By J.R.R. Tolkien, HarperCollins, 300 pages, $24.95
Special collector’s film tie-in hardcover features a lovely cover design and brand-new reproductions of Tolkien’s original drawings and maps. In this prelude to The Lord of the Rings, Bilbo Baggins is a hobbit who enjoys a comfortable life, rarely travelling far from his cozy hobbit-hole. But his contentment is disturbed when the wizard Gandalf and 13 dwarves arrive at his circular door one day, sweeping him away on a journey to steal the treasure of a terrifying dragon.
The Complete Classical Music Guide
Edited by John Burrows, DK, 352 pages, $28
This volume begins with a brief primer on classical music fundamentals − pitch, notation, instruments − but the bulk of it is devoted to surveying the past 1,000 years of classical music history, mostly through profiles of the principal composers of each era. With so much ground to cover, the sketches are short but filled with good details, and they list the key works and milestones. The book comes in a glossy black sleeve.
Remembering John Lennon, 25 Years Later
Edited by Robert Andreas, Life Books, 128 pages, $23.95
On the anniversary of John Lennon’s tragic death, Life issued this loving look at the singer/songwriter, one of the 20th century’s most iconic figures. In photographs, personal reminiscences by photographers and quotes, it traces his life from his impoverished boyhood in Liverpool to his unforgettable journey with the Beatles to his years with Yoko Ono. A welcome addition to the ever-growing library of Lennon lore
Too Much Trouble
A Very Oral History of Danko Jones, by Stuart Berman, ECW, 271 pages, $25
After exploding out of Toronto’s garage-punk scene in 1999, Danko Jones looked unstoppable. Through stories from rock royalty (Jello Biafra, Brendan Canning, Lemmy Kilmister), former bandmates, friends and the band members themselves, rock journalist Stuart Berman chronicles the band’s tempestuous relationship with the Canadian music industry and rise to demi-god status in Europe. Beautifully photographed and wildly entertaining, this book affirms the warning of the late Bon Scott: “It’s a long way to the top if you wanna rock and roll.”
Streets of Fire: Bruce Springsteen in Photographs and Lyrics 1977-79
By Eric Meola, It Books, unpaginated, $33
As Bruce Springsteen’s career nears the 40-year mark, it’s hard to imagine that The Boss was ever a young, tentative musician dreaming of the Promised Land. Eric Meola’s book of vintage black-and-white photographs revisits his photo shoots with the young musician in 1977, after his breakthrough album Born To Run and before the release of Darkness on the Edge of Town . What Meola captured was a young rocker who had left the camaraderie of Spanish Johnny and Crazy Janey in New Jersey for the isolation of farms, dusty roads and lonely nights portrayed in Streets of Fire . The book’s gritty photos on dirt roads and in flaking farm houses and late-night dinners poignantly evoke the dark ballads of Darkness .
More Than Human
Photographs by Tim Flach, text by Lewis Blackwell, Abrams, 312 pages, $75
This work by award-winning British artist Tim Flach (Equus, Dogs) raises animal photography to a stunningly beautiful art. Flach often shoots from imaginative angles and viewpoints, sometimes microscopically up close. But just as often, he brings out the “humanity” of his subjects with straightforward-seeming shots that would appear artless if they weren’t so eye-catching and gorgeous.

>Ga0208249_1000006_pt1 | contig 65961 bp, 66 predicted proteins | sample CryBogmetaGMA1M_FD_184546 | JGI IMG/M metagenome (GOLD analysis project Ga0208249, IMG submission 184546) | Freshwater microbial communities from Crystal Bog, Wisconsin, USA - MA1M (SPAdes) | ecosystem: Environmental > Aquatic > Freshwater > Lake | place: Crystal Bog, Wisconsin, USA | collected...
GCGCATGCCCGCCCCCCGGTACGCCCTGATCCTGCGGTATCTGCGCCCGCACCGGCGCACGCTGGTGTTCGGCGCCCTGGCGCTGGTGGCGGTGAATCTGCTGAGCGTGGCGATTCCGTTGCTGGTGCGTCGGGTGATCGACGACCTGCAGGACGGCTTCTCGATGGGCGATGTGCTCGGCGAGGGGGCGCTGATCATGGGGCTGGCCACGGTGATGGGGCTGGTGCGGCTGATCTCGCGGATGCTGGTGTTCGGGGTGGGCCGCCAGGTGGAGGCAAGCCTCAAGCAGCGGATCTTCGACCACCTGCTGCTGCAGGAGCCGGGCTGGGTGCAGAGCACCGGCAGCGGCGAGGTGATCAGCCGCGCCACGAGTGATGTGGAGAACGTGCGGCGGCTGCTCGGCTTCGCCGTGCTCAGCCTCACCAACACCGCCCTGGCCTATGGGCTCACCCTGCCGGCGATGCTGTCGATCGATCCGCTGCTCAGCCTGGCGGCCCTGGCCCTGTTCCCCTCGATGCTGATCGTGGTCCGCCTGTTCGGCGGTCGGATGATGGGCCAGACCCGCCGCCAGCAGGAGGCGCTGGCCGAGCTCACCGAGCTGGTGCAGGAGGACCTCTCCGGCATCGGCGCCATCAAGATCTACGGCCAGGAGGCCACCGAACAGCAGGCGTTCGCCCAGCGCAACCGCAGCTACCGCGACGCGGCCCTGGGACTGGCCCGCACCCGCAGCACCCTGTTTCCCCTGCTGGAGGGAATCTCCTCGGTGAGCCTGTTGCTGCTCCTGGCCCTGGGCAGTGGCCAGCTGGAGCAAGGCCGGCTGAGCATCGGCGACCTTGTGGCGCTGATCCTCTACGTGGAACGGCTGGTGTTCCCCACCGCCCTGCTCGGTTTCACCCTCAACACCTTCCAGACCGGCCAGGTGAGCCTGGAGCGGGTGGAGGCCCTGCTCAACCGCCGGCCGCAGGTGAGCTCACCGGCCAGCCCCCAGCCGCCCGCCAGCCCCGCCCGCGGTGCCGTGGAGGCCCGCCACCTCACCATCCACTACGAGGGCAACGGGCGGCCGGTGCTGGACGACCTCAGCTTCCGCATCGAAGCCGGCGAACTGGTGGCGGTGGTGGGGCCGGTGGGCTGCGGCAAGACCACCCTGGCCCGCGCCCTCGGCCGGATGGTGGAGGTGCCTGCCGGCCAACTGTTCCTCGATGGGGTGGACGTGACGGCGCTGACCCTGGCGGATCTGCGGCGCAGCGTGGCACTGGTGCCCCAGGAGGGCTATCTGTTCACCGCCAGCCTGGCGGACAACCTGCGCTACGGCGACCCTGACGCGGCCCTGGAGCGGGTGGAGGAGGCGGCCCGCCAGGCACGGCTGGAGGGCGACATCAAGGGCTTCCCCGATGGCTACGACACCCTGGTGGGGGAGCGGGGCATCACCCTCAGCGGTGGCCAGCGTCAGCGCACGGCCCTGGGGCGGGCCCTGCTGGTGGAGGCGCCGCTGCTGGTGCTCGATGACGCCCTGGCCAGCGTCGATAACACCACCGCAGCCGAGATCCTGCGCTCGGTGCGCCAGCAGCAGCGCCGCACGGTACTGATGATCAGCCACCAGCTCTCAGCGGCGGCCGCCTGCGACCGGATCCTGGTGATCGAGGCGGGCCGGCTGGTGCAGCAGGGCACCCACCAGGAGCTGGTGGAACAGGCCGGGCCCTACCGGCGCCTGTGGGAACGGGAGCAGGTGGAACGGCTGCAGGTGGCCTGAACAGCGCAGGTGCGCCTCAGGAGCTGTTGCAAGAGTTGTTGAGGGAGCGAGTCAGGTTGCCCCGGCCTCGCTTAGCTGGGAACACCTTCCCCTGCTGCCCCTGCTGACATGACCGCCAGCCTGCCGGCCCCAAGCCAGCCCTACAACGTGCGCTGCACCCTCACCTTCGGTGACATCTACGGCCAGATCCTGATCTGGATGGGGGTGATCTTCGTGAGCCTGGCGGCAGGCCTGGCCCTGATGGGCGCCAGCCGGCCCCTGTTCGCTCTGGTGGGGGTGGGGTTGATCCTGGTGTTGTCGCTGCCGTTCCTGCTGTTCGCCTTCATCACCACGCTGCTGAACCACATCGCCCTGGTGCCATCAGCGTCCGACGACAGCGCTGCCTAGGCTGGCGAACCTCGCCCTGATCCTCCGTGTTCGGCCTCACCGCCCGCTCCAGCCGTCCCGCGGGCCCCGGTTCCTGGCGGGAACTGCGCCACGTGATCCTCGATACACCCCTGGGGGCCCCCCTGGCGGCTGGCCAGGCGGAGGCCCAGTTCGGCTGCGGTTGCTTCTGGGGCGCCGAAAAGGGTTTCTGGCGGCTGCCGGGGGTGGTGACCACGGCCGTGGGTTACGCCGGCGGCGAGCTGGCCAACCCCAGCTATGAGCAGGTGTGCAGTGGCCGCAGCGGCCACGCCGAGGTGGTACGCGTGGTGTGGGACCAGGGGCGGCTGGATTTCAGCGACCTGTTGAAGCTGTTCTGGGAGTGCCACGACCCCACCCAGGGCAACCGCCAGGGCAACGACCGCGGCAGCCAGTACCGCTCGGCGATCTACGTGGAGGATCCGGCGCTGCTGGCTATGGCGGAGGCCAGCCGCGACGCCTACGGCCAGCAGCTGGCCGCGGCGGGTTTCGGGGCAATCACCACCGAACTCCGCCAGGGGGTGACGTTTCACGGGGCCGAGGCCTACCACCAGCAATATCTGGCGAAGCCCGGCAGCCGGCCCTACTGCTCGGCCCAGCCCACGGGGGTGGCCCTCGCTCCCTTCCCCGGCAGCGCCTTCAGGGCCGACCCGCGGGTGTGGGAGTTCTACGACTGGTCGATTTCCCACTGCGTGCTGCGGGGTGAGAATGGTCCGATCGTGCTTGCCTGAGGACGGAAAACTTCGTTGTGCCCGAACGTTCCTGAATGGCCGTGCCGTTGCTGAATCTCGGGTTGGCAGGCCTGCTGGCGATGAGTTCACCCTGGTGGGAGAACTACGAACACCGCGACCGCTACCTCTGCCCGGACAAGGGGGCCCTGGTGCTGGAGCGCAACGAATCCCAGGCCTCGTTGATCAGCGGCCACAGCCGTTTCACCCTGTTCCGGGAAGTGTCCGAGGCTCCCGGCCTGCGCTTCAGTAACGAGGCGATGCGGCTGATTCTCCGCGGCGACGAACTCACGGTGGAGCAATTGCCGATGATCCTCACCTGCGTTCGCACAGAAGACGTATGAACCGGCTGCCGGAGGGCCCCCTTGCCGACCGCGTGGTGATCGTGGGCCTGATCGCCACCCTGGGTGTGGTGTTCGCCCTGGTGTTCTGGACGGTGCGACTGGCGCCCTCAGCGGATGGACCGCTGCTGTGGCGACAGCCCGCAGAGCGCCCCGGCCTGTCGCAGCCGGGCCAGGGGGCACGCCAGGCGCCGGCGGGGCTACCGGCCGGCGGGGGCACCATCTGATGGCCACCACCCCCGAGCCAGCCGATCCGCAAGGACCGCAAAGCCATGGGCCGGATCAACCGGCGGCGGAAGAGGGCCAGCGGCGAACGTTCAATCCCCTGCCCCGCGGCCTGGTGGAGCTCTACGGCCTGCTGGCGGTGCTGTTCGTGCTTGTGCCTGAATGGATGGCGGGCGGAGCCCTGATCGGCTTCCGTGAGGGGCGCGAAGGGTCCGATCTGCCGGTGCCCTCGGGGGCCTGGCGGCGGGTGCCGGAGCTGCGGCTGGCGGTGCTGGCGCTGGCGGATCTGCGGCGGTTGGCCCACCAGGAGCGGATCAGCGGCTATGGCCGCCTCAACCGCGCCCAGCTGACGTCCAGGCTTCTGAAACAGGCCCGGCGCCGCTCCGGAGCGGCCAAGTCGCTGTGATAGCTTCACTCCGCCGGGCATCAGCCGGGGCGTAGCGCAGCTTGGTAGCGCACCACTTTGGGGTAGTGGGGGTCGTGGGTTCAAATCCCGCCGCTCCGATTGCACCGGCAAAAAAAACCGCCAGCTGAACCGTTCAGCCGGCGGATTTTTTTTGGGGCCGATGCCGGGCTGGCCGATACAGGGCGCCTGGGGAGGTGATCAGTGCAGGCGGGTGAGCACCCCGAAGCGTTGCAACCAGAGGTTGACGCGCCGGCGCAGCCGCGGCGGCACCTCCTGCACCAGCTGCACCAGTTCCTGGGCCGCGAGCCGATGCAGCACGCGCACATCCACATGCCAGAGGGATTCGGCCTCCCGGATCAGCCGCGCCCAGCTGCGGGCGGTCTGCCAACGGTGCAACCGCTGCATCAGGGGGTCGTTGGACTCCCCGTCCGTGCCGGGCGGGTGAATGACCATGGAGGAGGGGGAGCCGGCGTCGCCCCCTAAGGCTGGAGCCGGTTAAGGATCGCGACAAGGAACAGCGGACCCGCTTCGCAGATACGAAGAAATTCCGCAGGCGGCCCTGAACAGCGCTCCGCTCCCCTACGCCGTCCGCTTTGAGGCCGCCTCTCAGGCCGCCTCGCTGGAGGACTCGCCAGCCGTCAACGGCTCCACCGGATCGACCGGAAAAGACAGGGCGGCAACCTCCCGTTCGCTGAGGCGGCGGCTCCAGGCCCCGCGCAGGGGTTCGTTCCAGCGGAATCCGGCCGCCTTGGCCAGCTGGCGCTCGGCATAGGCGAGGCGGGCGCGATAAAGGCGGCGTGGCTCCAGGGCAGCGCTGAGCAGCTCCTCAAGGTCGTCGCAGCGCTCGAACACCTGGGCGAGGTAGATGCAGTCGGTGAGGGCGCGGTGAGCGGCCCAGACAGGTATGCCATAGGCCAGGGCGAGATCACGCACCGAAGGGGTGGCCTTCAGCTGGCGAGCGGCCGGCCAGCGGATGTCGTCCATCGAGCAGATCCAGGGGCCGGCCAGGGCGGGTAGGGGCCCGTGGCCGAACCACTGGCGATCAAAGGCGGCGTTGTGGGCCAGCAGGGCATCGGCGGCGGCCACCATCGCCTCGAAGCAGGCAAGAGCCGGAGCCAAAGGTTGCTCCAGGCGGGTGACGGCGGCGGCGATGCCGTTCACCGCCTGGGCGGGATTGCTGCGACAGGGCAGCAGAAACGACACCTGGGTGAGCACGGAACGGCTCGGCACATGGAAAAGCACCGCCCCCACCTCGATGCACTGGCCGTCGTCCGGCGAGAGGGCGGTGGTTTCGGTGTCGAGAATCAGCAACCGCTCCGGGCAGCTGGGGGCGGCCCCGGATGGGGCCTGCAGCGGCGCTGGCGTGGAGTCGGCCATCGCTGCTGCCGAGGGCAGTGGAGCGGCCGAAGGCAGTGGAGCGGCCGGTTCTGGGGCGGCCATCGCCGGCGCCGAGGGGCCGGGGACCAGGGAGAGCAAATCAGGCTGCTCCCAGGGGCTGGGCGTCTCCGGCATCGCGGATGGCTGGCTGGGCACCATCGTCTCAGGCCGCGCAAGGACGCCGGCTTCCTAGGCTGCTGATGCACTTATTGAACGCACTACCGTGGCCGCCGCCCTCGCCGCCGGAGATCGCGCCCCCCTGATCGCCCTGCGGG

Looking at Ansel Adams: The Photographs and the Man
By Andrea G. Stillman, Little, Brown, 254 pages, $44
This book features some of the most celebrated images by America’s best-known photographer. The author, a former executive assistant to Adams, explores his life and technique through 20 significant images, and builds a chapter around each. Through Adams’s lens, the reader sees magical scenes in the Yosemite Valley, Alaska and New Mexico, among other places.
How to Capture the Moments and Moods of Every Season
By Tom Ang, DK, 360 pages, $33
This lively and informative book combines arresting images with tips on technique and composition. Ang never rests on one topic very long, breezing through such subjects as pets in snow, indoor child portraits, woodland shadows, city bridges, industrial landscapes, splashing in puddles, mountain scenery, music festivals, marathon runners, forlorn gardens and golden sunrises. Almost any type of scene you can imagine capturing with a camera is in this book.
The Disappearance of Darkness: Photography at the End of the Analog Era
By Robert Burley, Princeton Architectural Press, 160 pages, $57
Robert Burley has beautifully photographed the interior and exterior of buildings once dedicated to the manufacture of the old analog way of making images. Giants such as Kodak and Agfa lie in ruins at the feet of the digital colossus while the steady drumbeat of progress goes on. Ironically, Burley photographs the demolition of one factory using film, while the people who once worked there use digital cameras to record it.
By Andrew Zuckerman, Chronicle, 300 pages, $85
A beautifully exposed flower on a white background: This is the theme of this gorgeously photographed collection by the talented Andrew Zuckerman. No text distracts from the serenity and purity of these flowers. This stunning book will please passionate photographers and lovers of flora alike.
By Edward Parker, Kew, 120 pages, $30